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"This winter we sent a sample of a 220-centistoke extreme-pressure gear oil to our lab for routine analysis. The oil was used in an outdoor gearbox for about two years in Canada. Most of the analysis results appear normal (viscosity is 217 centistokes at 40 degrees C, only 100 parts per million water and the acid number is 0.65). However, the flash point is 76 degrees C, which is well below the new oil level of 190 degrees C.
A second sample sent to the lab confirms the results of the first test. What could have caused the flash point to drop so dramatically while the viscosity and acid number are at near normal levels? What inspections of the gearbox could have confirmed our suspicion? What risks could this condition present? How could the root cause be corrected?"
For a definitive answer, many elements relating to oil analysis and machinery maintenance must be known. For instance, was the new oil analyzed and what was its viscosity? Is there a baseline for comparison? Also, was the oil sample collected in the right manner? What are your maintenance practices? Are top-up containers and machines properly labeled so the correct lubricant is used with the correct machine? What training do technicians have? These are some of the key factors that can affect the health of the lubricant and the oil analysis results.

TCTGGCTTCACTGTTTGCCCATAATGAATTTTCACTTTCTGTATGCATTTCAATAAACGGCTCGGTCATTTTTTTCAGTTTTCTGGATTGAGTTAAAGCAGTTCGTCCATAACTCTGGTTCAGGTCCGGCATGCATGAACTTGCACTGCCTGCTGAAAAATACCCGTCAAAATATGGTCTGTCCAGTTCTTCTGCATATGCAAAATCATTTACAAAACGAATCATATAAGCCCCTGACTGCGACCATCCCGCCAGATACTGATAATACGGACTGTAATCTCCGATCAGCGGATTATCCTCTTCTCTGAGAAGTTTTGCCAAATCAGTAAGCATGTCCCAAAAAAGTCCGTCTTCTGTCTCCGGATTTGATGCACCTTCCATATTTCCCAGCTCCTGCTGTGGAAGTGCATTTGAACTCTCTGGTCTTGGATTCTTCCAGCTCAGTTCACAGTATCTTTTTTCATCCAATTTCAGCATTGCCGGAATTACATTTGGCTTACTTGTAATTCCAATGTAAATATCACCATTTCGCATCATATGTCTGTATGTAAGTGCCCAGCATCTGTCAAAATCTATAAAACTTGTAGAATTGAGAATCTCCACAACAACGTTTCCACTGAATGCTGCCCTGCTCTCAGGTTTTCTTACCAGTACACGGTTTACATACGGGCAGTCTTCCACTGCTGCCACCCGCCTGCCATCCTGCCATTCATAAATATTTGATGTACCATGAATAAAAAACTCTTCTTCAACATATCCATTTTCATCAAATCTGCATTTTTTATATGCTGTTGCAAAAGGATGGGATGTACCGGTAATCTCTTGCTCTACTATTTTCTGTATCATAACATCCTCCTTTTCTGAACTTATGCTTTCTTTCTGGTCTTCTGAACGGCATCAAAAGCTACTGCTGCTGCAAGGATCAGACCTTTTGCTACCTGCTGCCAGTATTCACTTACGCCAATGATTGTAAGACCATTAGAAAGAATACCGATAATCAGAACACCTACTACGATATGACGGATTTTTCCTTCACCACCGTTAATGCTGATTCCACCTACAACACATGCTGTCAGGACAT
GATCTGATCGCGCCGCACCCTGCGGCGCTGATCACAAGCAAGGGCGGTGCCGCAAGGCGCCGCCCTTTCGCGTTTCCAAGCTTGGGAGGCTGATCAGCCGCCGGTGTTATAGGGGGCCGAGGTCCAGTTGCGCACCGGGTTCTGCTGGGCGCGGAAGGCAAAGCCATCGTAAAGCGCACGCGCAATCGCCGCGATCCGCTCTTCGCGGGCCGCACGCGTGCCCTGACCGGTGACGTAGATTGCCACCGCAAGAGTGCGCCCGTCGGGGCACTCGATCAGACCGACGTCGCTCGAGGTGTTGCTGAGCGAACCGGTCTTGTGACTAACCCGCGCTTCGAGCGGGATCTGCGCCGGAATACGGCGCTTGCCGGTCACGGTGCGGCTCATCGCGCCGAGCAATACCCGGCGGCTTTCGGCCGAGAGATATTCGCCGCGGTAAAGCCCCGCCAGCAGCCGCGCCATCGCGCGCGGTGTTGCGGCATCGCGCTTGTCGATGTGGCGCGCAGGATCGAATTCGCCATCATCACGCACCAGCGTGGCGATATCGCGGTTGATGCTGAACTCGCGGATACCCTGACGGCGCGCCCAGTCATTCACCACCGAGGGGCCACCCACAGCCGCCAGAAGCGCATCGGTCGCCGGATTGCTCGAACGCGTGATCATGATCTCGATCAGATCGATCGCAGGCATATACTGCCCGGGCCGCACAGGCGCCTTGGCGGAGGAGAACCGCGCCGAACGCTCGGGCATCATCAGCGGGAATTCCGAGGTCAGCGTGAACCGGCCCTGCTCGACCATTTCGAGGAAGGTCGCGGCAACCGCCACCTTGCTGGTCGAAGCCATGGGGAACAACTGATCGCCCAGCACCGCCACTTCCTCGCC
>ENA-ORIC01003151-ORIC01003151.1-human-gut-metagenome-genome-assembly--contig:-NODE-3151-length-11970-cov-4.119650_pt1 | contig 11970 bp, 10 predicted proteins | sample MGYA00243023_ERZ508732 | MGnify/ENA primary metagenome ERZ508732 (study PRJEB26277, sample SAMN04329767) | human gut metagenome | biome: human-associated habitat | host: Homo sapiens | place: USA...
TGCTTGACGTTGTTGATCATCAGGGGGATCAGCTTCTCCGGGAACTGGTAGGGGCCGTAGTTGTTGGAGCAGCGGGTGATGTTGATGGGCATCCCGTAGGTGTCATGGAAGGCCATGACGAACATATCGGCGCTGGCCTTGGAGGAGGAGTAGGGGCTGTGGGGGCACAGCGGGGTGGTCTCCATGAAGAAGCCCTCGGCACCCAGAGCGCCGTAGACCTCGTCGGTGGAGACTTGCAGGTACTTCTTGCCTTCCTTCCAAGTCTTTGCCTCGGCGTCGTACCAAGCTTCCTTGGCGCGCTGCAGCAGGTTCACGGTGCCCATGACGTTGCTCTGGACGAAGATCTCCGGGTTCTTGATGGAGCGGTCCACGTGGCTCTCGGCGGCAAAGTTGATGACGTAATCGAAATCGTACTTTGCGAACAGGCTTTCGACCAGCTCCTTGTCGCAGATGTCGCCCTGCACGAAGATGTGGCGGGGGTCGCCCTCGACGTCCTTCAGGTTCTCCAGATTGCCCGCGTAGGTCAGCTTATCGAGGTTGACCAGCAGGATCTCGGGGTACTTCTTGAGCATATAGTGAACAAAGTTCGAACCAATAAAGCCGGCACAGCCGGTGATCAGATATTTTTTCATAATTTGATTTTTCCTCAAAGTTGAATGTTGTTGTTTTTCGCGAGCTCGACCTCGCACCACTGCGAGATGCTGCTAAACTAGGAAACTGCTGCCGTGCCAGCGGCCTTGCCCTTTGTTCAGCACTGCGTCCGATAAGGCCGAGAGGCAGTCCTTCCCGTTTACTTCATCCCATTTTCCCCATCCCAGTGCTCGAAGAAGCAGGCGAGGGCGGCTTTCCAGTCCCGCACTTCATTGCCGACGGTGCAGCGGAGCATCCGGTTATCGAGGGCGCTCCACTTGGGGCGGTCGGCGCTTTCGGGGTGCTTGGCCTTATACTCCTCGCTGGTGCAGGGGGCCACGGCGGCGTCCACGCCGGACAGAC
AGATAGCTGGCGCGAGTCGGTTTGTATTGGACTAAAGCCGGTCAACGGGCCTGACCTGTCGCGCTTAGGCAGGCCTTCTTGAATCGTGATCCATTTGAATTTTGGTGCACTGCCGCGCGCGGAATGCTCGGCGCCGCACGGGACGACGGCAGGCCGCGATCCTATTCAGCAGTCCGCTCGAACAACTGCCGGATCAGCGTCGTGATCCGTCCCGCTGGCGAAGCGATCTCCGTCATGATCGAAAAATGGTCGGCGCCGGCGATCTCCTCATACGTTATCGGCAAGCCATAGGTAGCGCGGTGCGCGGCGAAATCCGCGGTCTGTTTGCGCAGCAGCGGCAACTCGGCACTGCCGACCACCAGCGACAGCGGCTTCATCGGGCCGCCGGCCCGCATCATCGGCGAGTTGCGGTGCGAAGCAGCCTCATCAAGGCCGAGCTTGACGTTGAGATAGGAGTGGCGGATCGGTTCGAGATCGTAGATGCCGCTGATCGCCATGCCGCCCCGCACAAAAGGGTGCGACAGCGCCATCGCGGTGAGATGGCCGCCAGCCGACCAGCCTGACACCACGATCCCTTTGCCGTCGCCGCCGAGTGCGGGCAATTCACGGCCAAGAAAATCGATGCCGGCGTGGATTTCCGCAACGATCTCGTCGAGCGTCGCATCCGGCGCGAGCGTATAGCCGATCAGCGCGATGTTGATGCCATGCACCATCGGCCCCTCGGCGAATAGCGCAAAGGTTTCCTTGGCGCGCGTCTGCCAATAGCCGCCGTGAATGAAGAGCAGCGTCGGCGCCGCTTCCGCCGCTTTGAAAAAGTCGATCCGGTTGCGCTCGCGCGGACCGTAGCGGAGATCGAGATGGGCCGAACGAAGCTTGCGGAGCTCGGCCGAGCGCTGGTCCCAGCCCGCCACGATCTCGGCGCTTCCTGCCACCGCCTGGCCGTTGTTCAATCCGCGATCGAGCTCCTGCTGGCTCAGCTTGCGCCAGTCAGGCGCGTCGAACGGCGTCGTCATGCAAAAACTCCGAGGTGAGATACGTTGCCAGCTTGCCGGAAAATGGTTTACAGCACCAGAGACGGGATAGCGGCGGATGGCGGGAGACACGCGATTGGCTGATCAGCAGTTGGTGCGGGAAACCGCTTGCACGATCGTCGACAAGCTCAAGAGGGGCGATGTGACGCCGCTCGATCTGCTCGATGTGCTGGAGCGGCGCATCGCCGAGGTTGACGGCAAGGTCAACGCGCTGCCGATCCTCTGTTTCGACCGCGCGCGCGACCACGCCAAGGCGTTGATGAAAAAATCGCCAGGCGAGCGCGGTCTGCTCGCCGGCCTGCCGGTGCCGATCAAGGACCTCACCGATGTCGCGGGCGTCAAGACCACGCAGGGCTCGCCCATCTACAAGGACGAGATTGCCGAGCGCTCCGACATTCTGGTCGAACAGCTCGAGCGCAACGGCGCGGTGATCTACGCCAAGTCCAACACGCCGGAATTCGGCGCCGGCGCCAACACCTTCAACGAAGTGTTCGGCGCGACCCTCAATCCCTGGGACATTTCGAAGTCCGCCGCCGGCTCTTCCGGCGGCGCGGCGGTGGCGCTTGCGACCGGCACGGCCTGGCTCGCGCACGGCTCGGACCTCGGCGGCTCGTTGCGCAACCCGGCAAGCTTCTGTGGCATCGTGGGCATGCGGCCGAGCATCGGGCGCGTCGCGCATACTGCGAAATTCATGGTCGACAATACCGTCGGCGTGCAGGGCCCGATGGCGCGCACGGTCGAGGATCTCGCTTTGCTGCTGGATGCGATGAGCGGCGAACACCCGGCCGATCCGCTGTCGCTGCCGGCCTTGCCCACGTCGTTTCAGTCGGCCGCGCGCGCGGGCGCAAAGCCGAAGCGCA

A flash point that drops suddenly could potentially cause an explosive situation. Any source of ignition could spark a reaction. Remember, flash point is the lowest temperature at which an ignition source causes the vapors of the lubricant to ignite under specified conditions. Machinery seals can also be affected, resulting in unforeseen leaks, equipment damage or further contamination of your oils.
Base oil cracking is just one example of what can happen if the flash point drops. This can occur if machines and components are placed in proximity to steam or furnaces. Regardless of the machine, location or heat source, if the lubricant temperature exceeds 550 degrees C, there is a risk of cracking.
Several things can help guard against this, such as having a proper baseline for the new oils in order to have a true comparison when oil analysis tests are conducted. Performing Fourier transform infrared (FTIR) spectroscopy can help you discover what contaminants could be in the lubricants that may not show up in other test slates.
Also, ensure technicians are trained in proper sampling techniques to prevent false-positive readings due to contamination. World-class lubrication storage and handling procedures should be practiced to prevent lubricants from being contaminated.
It is likely that a chemical has contaminated your lubricant. This may have occurred in the sampling process or because of poor handling or machine maintenance practices. In this scenario, more data is needed. Any type of historical baseline data would be helpful, such as FTIR, water, viscosity and elemental testing.